story by Julie Bagley
The 21c Museum Hotel nestled in downtown Bentonville and promising world-class contemporary art, dining and hotel experiences is set to open Monday (Feb. 11).
With an estimated price tag of $28 million, and the potential to employ up to 160, the hotel is expected to be a good neighbor to the Crystal Bridges Museum of American Art, which is located within walking distance, a quarter-mile away.
The hotel features 104 guest rooms and suites, more than 12,000 square-feet of exhibition, meeting and event spaces and a restaurant and bar showcasing locally-grown ingredients (see below). The hotel will have rotating exhibitions and guests can participate in culinary programs.
PART OF A CHAIN
21c is striving to be a chain. Its flagship is located in Louisville, Ky., and is the vision of philanthropists and contemporary art collectors Laura Lee Brown and Steve Wilson. In the middle of Bluegrass Country they wanted to turn farmland into an economic driver for the community and a place to spark conversation and new ideas.
That idea turned into action with the creation of the first 21c Museum Hotel alongside world-renowned architect Deborah Berke. She rehabilitated a series of 19th century tobacco and Bourbon warehouses along Louisville’s downtown West Main Street. The hotel opened in 2006. The name evokes the 21st century with innovation of combining Southern hospitality with design and culinary creativity.
Berke designed the Bentonville location with Little Rock-based firm Polk Stanley Wilcox. According to company literature, the design of the hotel integrates natural lighting throughout the 100,000-square-foot property, which will also feature a 125-seat restaurant, ballroom and meeting and board rooms as well as outdoor spaces for private functions.
“Bentonville is a small town, but it’s home to people from all over the world and has cultural attractions like Crystal Bridges Museum of American Art that compete with big cities,” Emmanuel Gardinier, 21c Museum Hotel Bentonville general manager said.
Like many who come to call Bentonville home, Gardinier is a transplant. He has more than 25 years in managing hotels around the world. He’s originally from Paris and has managed hotels in Lausanne, Switzerland; Reims, France; and the French West Indies.
“Bentonville is home to people from all over the world. There is a true sense of community in Bentonville that is quite remarkable, and very inviting. The hotel is not even open yet, but people have already embraced it,” Gardinier said.
Inside the 21c Museum Hotel is The Hive, a restaurant with reservations available right before Valentine’s Day, Feb. 12.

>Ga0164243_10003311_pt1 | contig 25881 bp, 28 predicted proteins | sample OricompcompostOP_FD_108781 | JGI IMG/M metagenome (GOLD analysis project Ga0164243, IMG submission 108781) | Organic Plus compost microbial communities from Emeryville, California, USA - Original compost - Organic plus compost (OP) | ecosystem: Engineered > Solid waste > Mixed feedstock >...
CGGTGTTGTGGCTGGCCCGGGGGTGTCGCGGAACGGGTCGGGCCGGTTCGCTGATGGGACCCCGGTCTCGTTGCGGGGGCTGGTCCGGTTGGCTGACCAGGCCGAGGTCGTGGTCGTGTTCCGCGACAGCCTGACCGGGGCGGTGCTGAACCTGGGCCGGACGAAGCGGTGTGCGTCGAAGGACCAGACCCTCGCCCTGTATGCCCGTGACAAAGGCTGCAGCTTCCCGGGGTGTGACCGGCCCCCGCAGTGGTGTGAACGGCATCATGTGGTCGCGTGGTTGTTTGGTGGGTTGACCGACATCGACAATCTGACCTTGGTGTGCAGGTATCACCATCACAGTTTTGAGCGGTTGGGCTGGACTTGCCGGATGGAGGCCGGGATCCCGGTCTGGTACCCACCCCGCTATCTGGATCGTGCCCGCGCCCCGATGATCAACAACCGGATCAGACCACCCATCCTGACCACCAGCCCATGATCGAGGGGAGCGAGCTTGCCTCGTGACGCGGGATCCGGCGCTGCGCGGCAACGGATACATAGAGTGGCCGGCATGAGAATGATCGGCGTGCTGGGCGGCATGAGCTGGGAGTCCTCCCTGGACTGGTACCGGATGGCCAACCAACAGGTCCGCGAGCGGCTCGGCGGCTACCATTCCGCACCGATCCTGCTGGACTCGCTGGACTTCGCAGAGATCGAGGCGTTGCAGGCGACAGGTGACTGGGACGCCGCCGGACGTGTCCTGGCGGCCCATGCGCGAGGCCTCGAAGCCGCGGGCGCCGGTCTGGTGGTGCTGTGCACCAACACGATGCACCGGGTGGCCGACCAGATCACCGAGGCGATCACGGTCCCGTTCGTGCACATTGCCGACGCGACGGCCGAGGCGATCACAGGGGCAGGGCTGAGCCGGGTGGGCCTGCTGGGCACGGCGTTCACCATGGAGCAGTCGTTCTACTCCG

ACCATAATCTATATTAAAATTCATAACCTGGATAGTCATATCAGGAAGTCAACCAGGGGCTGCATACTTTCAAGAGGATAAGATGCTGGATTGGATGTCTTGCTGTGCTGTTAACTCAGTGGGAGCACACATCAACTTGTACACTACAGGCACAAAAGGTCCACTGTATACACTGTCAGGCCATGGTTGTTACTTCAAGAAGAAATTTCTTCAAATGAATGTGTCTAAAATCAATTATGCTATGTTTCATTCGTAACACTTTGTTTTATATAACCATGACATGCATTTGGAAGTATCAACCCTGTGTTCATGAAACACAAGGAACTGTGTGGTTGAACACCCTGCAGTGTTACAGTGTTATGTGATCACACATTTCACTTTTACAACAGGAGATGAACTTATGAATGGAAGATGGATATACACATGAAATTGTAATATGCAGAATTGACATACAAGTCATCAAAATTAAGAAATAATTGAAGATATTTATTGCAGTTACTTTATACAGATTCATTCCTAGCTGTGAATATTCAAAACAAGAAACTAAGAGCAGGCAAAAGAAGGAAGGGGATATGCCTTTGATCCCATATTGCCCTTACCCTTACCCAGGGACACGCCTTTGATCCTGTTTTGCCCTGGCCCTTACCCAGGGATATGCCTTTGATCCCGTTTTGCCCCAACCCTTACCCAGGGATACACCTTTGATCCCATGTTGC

Arkansas-native Matthew McClure is the executive chef. His cuisine is described as “refined country.”
“Moving back to Arkansas six years ago gave me the opportunity to reconnect with the ingredients and food culture of my childhood, things like black walnuts and sweet onions,” McClure said, “The menu is my take on the foods and ways of cooking that are familiar to this region. For example, we are doing a lot of pickling and preserving, making jam, and sourcing whole animals whenever possible.”
ART AND CORNBREAD
Dishes to share or begin a meal include house-made Pimento Cheese, served with bacon jam and toasted white bread; Crispy Chicken Livers marinated in buttermilk and pan-fried; and Pickled Shrimp, accompanied by salt-cured country ham, mustard greens, and crispy cornbread.
While that is southern to the core, there is also a twist on the regular Southern-fare with rabbit and dumplings served with house-made potato gnocchi.
The Hive will open for dinner, Sunday through Thursday, from 5 to 9:30 p.m., and Friday and Saturday, from 5 to 10:30 p.m., with breakfast, lunch and brunch to follow.
If The Hive sounds a bit too formal, a bar menu will also be offered in the coming days from the opening. It will include dishes such as salt and pepper ox ribs, pickled egg salad and The Hive Burger. It’s not your regular burger. This one comes with ground brisket with pickles and pimento cheese.
McClure worked for years in Boston and most recently returned to Little Rock where he worked under chef Lee Richardson at Ashley’s at the Capital Hotel.
“The energy of downtown is very vibrant, and in addition to The Hive restaurant and the hotel, we look forward to adding a contemporary art museum open free-of-charge and 24-hours-a- day,” Gardinier said, “We are excited to open our doors and welcome both visitors and the community.”